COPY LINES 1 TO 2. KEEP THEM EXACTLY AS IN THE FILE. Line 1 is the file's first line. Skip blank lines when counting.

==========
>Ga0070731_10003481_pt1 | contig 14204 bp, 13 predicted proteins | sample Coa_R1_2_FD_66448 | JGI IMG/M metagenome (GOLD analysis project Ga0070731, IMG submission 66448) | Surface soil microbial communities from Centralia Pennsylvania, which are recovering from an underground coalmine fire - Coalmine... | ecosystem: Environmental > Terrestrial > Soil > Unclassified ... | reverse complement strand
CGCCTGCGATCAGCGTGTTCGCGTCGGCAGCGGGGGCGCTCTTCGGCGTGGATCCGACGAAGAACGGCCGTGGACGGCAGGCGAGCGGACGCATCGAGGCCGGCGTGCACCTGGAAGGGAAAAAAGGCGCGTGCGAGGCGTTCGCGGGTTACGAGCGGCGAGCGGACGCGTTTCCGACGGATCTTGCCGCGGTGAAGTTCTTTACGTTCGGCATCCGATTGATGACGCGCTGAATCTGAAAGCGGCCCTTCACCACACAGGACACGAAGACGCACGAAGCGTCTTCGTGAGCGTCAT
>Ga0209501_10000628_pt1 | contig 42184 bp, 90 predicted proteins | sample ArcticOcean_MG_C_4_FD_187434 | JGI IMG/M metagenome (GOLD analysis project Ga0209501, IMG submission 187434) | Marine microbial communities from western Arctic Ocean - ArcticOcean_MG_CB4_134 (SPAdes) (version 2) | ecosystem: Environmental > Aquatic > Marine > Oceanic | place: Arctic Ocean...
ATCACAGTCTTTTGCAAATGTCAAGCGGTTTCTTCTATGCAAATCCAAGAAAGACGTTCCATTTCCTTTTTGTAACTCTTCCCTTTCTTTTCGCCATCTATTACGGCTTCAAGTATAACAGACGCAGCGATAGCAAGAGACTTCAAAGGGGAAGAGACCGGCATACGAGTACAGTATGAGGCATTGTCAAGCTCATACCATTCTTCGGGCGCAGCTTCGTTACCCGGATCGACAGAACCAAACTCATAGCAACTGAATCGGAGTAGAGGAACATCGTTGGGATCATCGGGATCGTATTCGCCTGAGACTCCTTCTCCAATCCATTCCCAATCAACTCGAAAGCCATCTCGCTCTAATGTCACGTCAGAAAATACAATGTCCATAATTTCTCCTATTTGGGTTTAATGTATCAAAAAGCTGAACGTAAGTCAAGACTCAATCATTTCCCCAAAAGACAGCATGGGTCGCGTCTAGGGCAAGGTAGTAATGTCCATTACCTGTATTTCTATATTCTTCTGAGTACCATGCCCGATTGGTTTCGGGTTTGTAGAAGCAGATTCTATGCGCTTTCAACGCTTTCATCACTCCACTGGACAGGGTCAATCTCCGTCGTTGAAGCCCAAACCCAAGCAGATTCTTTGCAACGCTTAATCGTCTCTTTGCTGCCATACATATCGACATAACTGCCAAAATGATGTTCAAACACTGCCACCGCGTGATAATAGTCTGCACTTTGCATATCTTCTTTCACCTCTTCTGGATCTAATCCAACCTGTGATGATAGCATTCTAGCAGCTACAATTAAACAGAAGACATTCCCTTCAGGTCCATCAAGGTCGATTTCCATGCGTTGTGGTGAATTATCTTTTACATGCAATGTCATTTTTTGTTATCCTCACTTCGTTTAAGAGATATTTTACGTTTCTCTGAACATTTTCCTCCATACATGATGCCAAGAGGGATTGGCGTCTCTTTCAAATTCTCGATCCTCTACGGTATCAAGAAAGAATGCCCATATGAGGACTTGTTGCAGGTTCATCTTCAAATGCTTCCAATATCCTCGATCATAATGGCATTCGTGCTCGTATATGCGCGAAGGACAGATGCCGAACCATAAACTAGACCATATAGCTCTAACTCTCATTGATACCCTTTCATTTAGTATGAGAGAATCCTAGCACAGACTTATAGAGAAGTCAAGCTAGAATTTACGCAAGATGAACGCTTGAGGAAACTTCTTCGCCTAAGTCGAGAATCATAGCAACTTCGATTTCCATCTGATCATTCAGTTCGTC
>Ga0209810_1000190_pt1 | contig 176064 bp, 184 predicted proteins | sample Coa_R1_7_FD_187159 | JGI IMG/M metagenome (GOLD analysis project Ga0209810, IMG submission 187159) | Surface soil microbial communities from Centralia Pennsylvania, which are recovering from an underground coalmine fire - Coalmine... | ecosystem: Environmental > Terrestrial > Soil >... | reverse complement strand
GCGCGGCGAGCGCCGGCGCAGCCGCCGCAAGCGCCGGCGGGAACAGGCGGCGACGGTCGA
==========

>Ga0070731_10003481_pt1 | contig 14204 bp, 13 predicted proteins | sample Coa_R1_2_FD_66448 | JGI IMG/M metagenome (GOLD analysis project Ga0070731, IMG submission 66448) | Surface soil microbial communities from Centralia Pennsylvania, which are recovering from an underground coalmine fire - Coalmine... | ecosystem: Environmental > Terrestrial > Soil > Unclassified ... | reverse complement strand
CGCCTGCGATCAGCGTGTTCGCGTCGGCAGCGGGGGCGCTCTTCGGCGTGGATCCGACGAAGAACGGCCGTGGACGGCAGGCGAGCGGACGCATCGAGGCCGGCGTGCACCTGGAAGGGAAAAAAGGCGCGTGCGAGGCGTTCGCGGGTTACGAGCGGCGAGCGGACGCGTTTCCGACGGATCTTGCCGCGGTGAAGTTCTTTACGTTCGGCATCCGATTGATGACGCGCTGAATCTGAAAGCGGCCCTTCACCACACAGGACACGAAGACGCACGAAGCGTCTTCGTGAGCGTCAT